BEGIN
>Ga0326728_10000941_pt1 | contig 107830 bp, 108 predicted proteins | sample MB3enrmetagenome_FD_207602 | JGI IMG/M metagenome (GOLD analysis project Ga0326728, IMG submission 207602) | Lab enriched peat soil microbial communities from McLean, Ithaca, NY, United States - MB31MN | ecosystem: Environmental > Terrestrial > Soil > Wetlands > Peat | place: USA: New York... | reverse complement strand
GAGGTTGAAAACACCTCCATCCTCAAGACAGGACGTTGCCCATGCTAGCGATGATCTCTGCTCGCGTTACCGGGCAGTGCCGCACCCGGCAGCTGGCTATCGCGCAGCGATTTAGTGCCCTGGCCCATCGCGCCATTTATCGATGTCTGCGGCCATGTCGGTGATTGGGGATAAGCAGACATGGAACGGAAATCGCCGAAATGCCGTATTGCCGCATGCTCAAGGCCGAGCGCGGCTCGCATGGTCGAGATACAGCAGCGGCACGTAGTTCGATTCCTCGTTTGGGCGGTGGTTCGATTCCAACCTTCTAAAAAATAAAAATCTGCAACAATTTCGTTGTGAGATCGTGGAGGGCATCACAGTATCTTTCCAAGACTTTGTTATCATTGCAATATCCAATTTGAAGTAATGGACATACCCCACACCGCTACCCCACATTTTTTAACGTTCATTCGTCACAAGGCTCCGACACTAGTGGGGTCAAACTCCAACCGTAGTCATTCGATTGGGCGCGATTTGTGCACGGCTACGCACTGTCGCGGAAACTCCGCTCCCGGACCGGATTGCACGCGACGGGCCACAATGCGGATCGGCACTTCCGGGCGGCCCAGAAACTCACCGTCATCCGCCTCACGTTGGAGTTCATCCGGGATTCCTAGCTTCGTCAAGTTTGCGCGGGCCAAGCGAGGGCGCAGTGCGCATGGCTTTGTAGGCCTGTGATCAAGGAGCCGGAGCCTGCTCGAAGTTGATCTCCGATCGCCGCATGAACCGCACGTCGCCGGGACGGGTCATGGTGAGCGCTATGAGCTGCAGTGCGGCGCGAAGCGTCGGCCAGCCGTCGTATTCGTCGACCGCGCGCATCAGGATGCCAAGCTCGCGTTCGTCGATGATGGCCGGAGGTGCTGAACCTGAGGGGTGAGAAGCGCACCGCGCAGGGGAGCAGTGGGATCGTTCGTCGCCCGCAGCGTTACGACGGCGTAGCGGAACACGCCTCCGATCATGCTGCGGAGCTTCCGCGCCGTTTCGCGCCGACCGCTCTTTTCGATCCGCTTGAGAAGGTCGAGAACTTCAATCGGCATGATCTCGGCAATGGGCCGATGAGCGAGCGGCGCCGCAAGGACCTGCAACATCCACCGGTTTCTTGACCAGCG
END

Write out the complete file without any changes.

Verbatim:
>Ga0326728_10000941_pt1 | contig 107830 bp, 108 predicted proteins | sample MB3enrmetagenome_FD_207602 | JGI IMG/M metagenome (GOLD analysis project Ga0326728, IMG submission 207602) | Lab enriched peat soil microbial communities from McLean, Ithaca, NY, United States - MB31MN | ecosystem: Environmental > Terrestrial > Soil > Wetlands > Peat | place: USA: New York... | reverse complement strand
GAGGTTGAAAACACCTCCATCCTCAAGACAGGACGTTGCCCATGCTAGCGATGATCTCTGCTCGCGTTACCGGGCAGTGCCGCACCCGGCAGCTGGCTATCGCGCAGCGATTTAGTGCCCTGGCCCATCGCGCCATTTATCGATGTCTGCGGCCATGTCGGTGATTGGGGATAAGCAGACATGGAACGGAAATCGCCGAAATGCCGTATTGCCGCATGCTCAAGGCCGAGCGCGGCTCGCATGGTCGAGATACAGCAGCGGCACGTAGTTCGATTCCTCGTTTGGGCGGTGGTTCGATTCCAACCTTCTAAAAAATAAAAATCTGCAACAATTTCGTTGTGAGATCGTGGAGGGCATCACAGTATCTTTCCAAGACTTTGTTATCATTGCAATATCCAATTTGAAGTAATGGACATACCCCACACCGCTACCCCACATTTTTTAACGTTCATTCGTCACAAGGCTCCGACACTAGTGGGGTCAAACTCCAACCGTAGTCATTCGATTGGGCGCGATTTGTGCACGGCTACGCACTGTCGCGGAAACTCCGCTCCCGGACCGGATTGCACGCGACGGGCCACAATGCGGATCGGCACTTCCGGGCGGCCCAGAAACTCACCGTCATCCGCCTCACGTTGGAGTTCATCCGGGATTCCTAGCTTCGTCAAGTTTGCGCGGGCCAAGCGAGGGCGCAGTGCGCATGGCTTTGTAGGCCTGTGATCAAGGAGCCGGAGCCTGCTCGAAGTTGATCTCCGATCGCCGCATGAACCGCACGTCGCCGGGACGGGTCATGGTGAGCGCTATGAGCTGCAGTGCGGCGCGAAGCGTCGGCCAGCCGTCGTATTCGTCGACCGCGCGCATCAGGATGCCAAGCTCGCGTTCGTCGATGATGGCCGGAGGTGCTGAACCTGAGGGGTGAGAAGCGCACCGCGCAGGGGAGCAGTGGGATCGTTCGTCGCCCGCAGCGTTACGACGGCGTAGCGGAACACGCCTCCGATCATGCTGCGGAGCTTCCGCGCCGTTTCGCGCCGACCGCTCTTTTCGATCCGCTTGAGAAGGTCGAGAACTTCAATCGGCATGATCTCGGCAATGGGCCGATGAGCGAGCGGCGCCGCAAGGACCTGCAACATCCACCGGTTTCTTGACCAGCG